has posted her Writer's Manifesto. And although I believe the advice Never trust anything that needs a manifesto, I had to dip my hand in. But then, she is a real, published writer, with a book out and another to come. She is my hero.
I've never been a snob about books, and will read any genre, any kind of book. That is mostly from shelving everything in a library. They passed through my hands, and I sifted through for anything that caught my eye. I cannot remember most of the books I've read, never bothered to remember authors until long after I'd read massive booktrucks worth. And yet, each one laid a layer of story onto my mind, added a facet to my life. Now, I can barely make myself read, even the ones I've read over and over. The ones I love. As I try to learn to write a novel.
The books I love, and have loved, have all had characters that I wanted to spend even more time with. Winnie the Pooh, Encyclopedia Brown, Ramona, Miss Marple, George Smiley, Cordelia Naismith, Granny Weatherwax, Bilbo Baggins, Philip Marlowe, Ford Prefect, Lord Peter Whimsey, others whose names are lost, but I would welcome them back into my life gladly. Idiots, the self obsessed, the utterly selfish, cheaters, liars, the mean and petty, are fine for conflict, but I don't want to feel obliged to like them, to spend too much time with them, not have them as the main character. I won't. Flawed, yes. Misguided or inexperienced, certainly. But if they gain no wisdom, and persist in blindness and stupidity, betrayal and greed, cruelty and violence, I want my time back. I know this is not what real life often dishes out, but this is why I want those stories, to hope on, to aspire to, to live for. I don't need shocking controversy, lurid intrigue and dangerous sex. I want humanity, and most folks doing the best they can with what they have.
The books I love have humor, even in the darkest moments. Le Carre makes me laugh out loud in the midst of disaster, "Jesus Christ only had twelve, and one of them was a double." Turns of phrase that surprize and amuse. Thick in Pratchett's fine novels, thinner, but still visible in Jane Austin, Christopher Moore's raunchy raucous humor overshadows the uneven quality of his work, for me. I love a light touch, wit and a wry peek. I consider humor to be indispensable to intelligence or sanity, and humorless authors infuriate me. I have been known to inflict such grim books with violence against walls, at high speed and with extreme prejudice.
The books I love languish in language. Eva Figes writes poetry in prose form, John Mortimer's imagery, Tolkien's experiments in linguistics. Chandler couldn't plot, but such twisty, funny verbiage, oh I forgive him much for that. I have tried to read authors with journalistic simpleness, and always feel manhandled, bored and angry at their dull cliches. I lose interest in their story, because they don't bother to search for better words to tell it with. More words, re-woven into new cloth, or spare words perfectly chosen and stark against a faint wash. It's not the style, but the intention, and attention. Lao Tsu's few words carry the whole world lightly.
The books I love teach me, challenge me, force me to see life from a different viewpoint. The Death of Attila by Cecelia Holland (one of those workhorse authors) opened my eyes to another realm. Ok, yes, there was some sex. But her very commercial historical romances caught my interest in history and the wider world. Grendel by John Gardener, all the Curdie books, Robinson Crusoe, Gabriel Garcia Marquez - all, The Trumpeter of Krakow, Bury Me Standing, Watership Down. Every book that asks more of me, expects me to think and see through other eyes, has changed how I look at the world.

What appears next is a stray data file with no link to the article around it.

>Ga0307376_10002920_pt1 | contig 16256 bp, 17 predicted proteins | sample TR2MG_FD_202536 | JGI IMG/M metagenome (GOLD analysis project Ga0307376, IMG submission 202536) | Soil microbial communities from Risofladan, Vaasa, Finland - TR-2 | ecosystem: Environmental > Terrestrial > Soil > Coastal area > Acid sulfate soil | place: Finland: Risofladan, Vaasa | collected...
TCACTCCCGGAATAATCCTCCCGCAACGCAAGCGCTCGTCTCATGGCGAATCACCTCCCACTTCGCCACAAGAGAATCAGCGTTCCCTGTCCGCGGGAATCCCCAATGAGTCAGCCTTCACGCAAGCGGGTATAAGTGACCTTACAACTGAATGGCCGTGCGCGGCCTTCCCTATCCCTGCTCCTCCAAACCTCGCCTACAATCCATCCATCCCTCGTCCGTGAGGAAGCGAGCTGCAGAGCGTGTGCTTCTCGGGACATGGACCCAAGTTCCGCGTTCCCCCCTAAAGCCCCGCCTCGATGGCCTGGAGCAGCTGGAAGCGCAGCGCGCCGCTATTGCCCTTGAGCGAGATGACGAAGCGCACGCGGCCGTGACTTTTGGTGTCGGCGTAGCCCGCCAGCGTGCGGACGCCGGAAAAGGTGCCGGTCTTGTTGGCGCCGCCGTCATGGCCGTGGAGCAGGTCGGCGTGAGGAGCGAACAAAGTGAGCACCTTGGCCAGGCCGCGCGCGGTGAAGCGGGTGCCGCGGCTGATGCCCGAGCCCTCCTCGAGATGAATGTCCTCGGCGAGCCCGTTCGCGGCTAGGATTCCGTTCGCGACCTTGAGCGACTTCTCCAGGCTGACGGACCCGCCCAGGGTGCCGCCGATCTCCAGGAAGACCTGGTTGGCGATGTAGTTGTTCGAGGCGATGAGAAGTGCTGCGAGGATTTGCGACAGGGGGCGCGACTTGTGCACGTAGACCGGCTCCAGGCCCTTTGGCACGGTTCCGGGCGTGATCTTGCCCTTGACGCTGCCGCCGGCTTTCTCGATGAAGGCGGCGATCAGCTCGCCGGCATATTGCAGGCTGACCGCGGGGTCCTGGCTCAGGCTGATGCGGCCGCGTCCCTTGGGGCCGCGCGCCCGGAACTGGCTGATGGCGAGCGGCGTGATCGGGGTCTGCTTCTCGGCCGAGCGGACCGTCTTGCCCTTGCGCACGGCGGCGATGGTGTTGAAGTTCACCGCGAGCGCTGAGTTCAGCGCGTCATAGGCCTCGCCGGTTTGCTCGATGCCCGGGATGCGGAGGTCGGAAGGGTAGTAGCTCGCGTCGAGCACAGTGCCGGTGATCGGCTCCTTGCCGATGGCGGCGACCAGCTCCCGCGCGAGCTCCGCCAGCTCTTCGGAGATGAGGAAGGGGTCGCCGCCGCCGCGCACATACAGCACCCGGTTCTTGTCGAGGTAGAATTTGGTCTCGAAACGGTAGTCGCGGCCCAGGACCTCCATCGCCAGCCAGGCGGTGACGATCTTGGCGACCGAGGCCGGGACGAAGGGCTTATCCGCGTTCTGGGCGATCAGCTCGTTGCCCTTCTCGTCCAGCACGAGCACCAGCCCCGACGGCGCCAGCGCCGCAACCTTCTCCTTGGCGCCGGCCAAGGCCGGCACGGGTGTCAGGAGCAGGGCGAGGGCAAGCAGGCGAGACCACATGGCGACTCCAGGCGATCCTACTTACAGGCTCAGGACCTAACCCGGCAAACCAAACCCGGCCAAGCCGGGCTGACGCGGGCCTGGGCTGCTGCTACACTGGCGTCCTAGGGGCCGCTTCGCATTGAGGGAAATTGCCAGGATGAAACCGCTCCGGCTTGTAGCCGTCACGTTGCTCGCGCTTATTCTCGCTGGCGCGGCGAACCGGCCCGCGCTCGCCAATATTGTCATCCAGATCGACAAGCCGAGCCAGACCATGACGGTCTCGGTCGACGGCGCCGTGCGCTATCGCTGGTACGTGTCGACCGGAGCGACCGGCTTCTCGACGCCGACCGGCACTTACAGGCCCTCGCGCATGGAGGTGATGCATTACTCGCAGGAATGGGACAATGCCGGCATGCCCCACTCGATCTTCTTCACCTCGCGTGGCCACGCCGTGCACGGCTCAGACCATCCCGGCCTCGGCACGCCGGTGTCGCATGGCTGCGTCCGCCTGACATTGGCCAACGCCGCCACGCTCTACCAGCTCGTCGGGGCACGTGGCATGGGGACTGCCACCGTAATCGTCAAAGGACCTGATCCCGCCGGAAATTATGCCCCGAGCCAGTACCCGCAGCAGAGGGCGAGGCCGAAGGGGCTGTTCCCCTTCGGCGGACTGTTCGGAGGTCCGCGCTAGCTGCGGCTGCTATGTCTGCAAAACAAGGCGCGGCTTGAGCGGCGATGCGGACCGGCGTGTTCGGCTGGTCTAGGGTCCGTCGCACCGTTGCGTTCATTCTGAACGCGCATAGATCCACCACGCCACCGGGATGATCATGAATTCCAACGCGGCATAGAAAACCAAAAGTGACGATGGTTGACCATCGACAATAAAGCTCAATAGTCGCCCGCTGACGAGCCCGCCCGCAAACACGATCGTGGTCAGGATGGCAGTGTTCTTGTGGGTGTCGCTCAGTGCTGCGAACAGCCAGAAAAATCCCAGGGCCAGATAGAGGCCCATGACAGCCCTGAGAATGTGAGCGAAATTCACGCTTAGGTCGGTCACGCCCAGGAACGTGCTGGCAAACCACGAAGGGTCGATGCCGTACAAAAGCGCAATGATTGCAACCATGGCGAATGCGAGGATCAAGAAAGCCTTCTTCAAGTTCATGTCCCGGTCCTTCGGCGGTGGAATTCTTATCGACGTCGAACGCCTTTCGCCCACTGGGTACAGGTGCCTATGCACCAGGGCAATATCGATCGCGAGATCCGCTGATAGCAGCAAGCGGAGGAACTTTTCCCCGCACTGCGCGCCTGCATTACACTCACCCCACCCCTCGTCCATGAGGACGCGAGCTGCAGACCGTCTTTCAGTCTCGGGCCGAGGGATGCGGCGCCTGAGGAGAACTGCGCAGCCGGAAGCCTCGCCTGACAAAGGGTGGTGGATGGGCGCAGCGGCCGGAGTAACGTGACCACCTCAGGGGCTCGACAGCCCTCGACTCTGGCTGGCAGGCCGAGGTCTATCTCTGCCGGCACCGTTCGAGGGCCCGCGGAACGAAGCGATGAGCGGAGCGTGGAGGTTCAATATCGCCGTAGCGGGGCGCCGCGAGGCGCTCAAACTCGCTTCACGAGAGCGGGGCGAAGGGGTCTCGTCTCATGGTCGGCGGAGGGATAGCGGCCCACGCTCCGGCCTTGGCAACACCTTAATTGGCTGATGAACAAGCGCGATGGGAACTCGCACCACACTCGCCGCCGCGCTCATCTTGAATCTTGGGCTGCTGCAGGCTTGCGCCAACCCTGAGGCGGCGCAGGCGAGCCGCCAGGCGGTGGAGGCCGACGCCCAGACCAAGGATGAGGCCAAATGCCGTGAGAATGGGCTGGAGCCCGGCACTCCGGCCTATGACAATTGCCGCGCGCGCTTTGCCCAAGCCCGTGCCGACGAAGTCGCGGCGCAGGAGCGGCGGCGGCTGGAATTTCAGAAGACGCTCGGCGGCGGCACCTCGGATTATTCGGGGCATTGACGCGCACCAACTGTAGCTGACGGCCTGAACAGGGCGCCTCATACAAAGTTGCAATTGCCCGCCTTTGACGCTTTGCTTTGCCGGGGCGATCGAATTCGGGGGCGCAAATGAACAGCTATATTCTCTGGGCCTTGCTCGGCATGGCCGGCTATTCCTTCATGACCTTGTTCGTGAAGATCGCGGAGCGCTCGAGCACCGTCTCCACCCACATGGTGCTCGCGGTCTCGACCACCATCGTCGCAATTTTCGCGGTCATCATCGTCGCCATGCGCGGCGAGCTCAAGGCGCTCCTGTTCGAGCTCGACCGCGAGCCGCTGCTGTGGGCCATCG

The books I love end well. I read one, very enjoyable most of the way through, until the end. Which was stupid and wrong, shocking, but wrong. But then, Frank Herbert never could end a story, and Soul Catcher was my first hated book. I swore to never read another by him, and I never did. I got roped into watching the movie Dune, and I regret it to this day. On the other hand, Stephen King wrote Cujo, a plotted series of dominos that lead to the same ending, the death of a young boy, but it could not have ended any other way. I don't need a happy ending, but the right one, or at least a hopeful one. I object to authors murdering characters to get out of a bad plotline, but I have no issue with characters dying as an inevitable consequence of the story. It's a matter of internal consistency. I want most of the threads untangled, though no contrived miracles, and a few mysteries left over is the linger of a pleasant aftertaste.
What do I promise my readers? What can I promise? Less than I would like to offer.
I can endeavor to write characters that fascinate, but who are warm and human, and striving to live well. I want a light touch, a smile, a laugh, trusting my own amusement will leak through. I search for the right word, the evocative phrase, the subtlety of not spelling everything out - in triplicate, trusting to reader's intelligence. I can only offer my own experience, which is different enough from most people to qualify, I hope. I work hard to make the story whole, and end hopefully, and with a sense of rightness and completion, without gluing down every line.
I have not gotten the grasp of any of this, but I can just about touch it.
More editing in March.